When your insurance premiums go up even though nothing about your situation seems to have changed, you may find yourself feeling frustrated and wondering why?


When your insurance premiums go up even though nothing about your situation seems to have changed, you may find yourself feeling frustrated and wondering why? With that in mind, we hope to provide some insight into what is happening that is contributing to industry-wide rate increases which are likely to continue through 2023.

One of the principal causes of increasing insurance rates is that claims continue to be more frequent, severe and costly. This is the result of many factors including:

  • Climate change has resulted in a substantial increase in property and catastrophic losses which has increased both property insurance and reinsurance rates worldwide. In Canada, overall losses from natural catastrophes in 2021 totalled close to $2 billion.
  • There is a continuing trend that shows our society is becoming more litigious resulting in a higher frequency and severity of liability claims.
  • Damage awards are substantial. Court awards for severe bodily injury claims have increased dramatically over the past ten years. These awards are primarily driven by the costs of providing future care for seriously injured plaintiffs.
  • The cost of defending claims continues to increase. Individual claims are more complex to defend resulting in more time to manage the claim with more detailed investigation, more experts and more legal time involved in the process – at ever increasing rates.
  • High inflation drives up the cost of claims since money doesn’t go as far as it used to. Some figures show that the price of materials to build a home rose by about 14% between January and September 2021.
  • Supply chain issues and labour/parts shortages extend the “claims cycle” and drive up costs.


Before listing the common factors driving auto insurance rate increases, it is worth noting that auto insurance premiums in Ontario are regulated by the government.

In order for a rate change to be implemented, Insurers must first submit any proposed changes to their rates to the Financial Services Regulatory Authority of Ontario (“FSRA”) for approval along with supporting actuarial data.

FSRA and its actuaries then review this data and insurers’ assumptions regarding claims costs, expenses and investment income to ensure that, as required by law, the proposed rates are just and reasonable and not going to impair a company’s financial solvency.

As a result of FSRA’s review, an insurance company may be required to amend its proposed rates before they are approved.  Only after FSRA has approved the application can the rate increase be put into affect.

Having said that, the following are the top reasons for auto insurance rate increases:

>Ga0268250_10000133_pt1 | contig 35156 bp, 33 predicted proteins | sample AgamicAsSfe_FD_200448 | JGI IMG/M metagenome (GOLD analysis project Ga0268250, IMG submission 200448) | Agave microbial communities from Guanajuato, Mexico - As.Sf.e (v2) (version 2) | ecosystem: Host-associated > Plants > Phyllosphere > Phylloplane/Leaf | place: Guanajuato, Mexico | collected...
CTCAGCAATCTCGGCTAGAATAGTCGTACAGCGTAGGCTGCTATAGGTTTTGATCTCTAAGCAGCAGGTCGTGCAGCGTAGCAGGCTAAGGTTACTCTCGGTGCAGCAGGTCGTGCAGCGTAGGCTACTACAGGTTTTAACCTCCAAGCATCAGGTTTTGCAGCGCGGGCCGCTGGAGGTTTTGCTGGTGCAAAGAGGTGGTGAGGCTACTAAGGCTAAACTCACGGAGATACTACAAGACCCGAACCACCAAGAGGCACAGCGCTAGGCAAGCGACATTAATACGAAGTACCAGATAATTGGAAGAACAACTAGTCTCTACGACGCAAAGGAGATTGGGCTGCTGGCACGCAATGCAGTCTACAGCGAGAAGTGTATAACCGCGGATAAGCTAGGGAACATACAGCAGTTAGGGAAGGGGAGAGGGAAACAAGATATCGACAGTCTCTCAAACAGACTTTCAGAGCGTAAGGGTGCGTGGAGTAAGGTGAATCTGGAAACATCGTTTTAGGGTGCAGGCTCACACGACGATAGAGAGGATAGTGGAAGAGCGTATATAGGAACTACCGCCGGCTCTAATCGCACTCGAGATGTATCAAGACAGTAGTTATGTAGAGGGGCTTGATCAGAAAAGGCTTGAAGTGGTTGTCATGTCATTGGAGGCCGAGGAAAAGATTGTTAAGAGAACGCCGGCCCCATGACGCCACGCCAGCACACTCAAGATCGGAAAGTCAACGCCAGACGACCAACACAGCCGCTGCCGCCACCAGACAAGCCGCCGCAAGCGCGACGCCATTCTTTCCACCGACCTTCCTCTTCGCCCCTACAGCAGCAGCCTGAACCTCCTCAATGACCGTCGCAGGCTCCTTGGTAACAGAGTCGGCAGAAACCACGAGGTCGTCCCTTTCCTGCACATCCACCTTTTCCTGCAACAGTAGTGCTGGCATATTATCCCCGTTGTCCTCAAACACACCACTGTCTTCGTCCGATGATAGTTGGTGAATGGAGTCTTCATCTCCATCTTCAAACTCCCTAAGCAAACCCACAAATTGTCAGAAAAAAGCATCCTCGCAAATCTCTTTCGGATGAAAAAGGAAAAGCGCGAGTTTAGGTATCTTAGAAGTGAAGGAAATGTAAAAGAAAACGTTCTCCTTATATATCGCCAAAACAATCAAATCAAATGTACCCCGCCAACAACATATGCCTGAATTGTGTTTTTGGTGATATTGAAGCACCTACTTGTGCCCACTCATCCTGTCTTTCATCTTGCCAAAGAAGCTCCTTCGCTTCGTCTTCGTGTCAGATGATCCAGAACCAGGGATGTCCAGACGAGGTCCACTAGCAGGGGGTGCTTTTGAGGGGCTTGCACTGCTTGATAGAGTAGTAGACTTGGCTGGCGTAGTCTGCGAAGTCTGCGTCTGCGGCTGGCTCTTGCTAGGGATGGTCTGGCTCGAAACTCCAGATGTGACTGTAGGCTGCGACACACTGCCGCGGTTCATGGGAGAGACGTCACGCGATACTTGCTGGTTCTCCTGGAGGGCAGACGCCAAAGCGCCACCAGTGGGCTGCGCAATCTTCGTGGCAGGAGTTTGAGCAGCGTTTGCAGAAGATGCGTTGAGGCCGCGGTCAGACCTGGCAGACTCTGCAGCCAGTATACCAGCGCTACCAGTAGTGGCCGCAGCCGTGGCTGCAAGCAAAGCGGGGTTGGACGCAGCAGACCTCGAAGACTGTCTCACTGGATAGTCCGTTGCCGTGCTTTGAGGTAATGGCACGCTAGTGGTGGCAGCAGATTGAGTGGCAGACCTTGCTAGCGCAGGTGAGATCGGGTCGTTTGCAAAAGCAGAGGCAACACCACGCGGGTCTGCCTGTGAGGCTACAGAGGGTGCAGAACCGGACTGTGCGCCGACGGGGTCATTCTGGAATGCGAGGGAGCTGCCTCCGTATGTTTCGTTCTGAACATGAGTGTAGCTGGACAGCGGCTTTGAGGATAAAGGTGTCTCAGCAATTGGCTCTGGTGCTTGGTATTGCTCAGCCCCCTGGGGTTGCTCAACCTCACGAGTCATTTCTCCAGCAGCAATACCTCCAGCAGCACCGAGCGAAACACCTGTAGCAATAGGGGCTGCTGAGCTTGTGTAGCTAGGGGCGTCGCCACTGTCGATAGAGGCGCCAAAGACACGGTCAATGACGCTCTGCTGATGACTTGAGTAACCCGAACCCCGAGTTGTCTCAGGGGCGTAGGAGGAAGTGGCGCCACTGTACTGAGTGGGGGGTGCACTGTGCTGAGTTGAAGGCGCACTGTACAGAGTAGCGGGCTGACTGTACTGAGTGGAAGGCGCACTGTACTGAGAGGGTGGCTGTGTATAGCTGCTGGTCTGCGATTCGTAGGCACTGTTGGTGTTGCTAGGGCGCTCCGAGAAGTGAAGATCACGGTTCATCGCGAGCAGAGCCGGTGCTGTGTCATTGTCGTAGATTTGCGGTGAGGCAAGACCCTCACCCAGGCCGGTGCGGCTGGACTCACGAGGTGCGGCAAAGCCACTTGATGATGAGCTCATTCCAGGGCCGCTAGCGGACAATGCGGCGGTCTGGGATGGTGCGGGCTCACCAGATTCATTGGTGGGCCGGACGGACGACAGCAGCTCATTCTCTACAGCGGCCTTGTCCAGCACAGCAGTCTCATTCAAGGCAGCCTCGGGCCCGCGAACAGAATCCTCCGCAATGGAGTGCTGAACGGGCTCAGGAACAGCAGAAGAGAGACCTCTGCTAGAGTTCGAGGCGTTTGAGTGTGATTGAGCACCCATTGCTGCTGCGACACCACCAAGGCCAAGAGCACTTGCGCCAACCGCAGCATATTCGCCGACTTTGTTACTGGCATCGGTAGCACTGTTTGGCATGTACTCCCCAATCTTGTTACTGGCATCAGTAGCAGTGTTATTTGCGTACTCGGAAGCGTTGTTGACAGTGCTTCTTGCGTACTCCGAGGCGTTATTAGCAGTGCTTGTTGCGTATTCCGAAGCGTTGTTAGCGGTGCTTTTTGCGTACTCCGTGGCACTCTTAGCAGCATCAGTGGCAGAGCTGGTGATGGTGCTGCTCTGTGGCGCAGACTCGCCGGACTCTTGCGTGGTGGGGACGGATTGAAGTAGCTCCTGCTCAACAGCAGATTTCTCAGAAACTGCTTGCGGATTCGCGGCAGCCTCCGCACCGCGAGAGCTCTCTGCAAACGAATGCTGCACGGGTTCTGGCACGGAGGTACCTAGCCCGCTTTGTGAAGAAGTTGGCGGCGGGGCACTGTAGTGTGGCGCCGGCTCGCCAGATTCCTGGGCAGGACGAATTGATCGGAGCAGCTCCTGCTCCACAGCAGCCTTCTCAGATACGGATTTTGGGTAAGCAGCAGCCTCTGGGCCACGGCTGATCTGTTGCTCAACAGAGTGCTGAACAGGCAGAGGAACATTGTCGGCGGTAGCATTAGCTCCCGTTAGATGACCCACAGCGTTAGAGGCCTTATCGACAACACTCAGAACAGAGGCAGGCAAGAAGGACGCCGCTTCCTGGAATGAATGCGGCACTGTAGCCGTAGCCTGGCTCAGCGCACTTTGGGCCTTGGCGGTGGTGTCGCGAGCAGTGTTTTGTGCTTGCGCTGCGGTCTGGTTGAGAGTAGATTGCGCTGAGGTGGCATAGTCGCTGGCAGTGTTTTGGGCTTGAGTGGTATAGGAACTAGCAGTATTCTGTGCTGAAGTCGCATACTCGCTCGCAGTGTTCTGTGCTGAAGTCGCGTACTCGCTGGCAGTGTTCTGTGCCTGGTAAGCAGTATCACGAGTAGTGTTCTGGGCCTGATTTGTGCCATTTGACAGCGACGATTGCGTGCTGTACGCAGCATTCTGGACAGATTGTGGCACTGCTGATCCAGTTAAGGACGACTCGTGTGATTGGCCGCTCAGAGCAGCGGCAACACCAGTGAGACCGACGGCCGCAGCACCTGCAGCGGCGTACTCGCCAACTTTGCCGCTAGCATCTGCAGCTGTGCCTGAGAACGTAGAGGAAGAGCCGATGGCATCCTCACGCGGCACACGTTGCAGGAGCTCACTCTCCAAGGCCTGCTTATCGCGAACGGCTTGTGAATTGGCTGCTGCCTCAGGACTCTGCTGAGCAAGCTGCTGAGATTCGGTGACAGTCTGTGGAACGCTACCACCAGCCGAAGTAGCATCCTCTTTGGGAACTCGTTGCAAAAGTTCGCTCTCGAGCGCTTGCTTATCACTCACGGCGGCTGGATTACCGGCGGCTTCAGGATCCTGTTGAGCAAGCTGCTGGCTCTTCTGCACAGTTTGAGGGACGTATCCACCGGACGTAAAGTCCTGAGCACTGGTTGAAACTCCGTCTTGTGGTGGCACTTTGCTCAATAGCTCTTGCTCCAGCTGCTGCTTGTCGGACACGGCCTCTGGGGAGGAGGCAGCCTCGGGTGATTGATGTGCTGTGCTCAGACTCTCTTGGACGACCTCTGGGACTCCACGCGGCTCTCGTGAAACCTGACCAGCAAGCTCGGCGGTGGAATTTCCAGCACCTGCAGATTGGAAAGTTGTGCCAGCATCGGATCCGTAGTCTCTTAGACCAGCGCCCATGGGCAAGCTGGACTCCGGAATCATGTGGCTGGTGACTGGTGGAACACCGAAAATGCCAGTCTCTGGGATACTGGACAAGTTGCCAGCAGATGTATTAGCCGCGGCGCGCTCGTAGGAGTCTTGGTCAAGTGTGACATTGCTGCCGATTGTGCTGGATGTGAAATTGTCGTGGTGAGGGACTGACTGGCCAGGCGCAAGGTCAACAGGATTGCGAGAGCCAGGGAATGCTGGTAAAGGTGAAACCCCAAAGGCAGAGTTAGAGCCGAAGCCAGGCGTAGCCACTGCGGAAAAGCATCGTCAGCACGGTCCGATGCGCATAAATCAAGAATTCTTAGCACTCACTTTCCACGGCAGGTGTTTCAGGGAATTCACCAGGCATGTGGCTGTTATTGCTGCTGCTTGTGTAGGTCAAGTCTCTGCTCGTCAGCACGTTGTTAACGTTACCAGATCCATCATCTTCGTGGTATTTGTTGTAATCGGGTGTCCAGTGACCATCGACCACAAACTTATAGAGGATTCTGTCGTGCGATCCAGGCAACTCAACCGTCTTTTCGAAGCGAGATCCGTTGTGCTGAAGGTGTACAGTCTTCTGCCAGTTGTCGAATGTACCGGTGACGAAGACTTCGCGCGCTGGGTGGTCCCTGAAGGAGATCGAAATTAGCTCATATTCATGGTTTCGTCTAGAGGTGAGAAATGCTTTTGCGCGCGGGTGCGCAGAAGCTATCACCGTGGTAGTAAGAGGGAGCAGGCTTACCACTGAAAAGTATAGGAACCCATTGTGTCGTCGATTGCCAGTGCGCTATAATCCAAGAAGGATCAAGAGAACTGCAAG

Windshields now have built-in technology – New advanced driver assistance systems make windshields more expensive to replace. Recalibrating a car’s computer system following a windshield replacement also adds to labour costs.

Front and rear bumper sensors are pricey – Even a tiny fender bender can require a bumper replacement. Many repairs also require a vehicle’s computer system to be recalibrated for the sensors to work. Those extra labour costs can add up.

Fancy autonomous features – Newer vehicles now come with a whole range of autonomous capabilities like adaptive cruise control and park assist. As you might expect, they also use complex computer systems and sensors that cost more to repair.

Parts shortages – The spike in demand for computer chips during the pandemic, and the global shortage that resulted, has added to the length of time it may take to repair vehicles while parts are in short supply.

Increased cost of claims – Manufacturing supply chain issues and labour shortages have resulted in rising claims costs. In addition to increased repair costs, rental car companies have struggled to return their fleets to pre-pandemic levels because of the lack of availability of new vehicles. As a result it can be difficult to obtain a rental vehicle for insureds with rental car coverage (if one can be obtained at all) at a competitive price. This problem is compounded by the increases in time required to repair a vehicle when parts take longer to source.

At-fault collisions, traffic tickets or violations, and licence suspensions – If you have an accident where you’re determined to be at fault, you’re considered a higher risk to insure (plus you could lose out on a claims-free discount if you had one). Traffic tickets or violations and having your licence suspended (if not for an administrative or medical reason) also increase your risk level, which often results in higher premiums.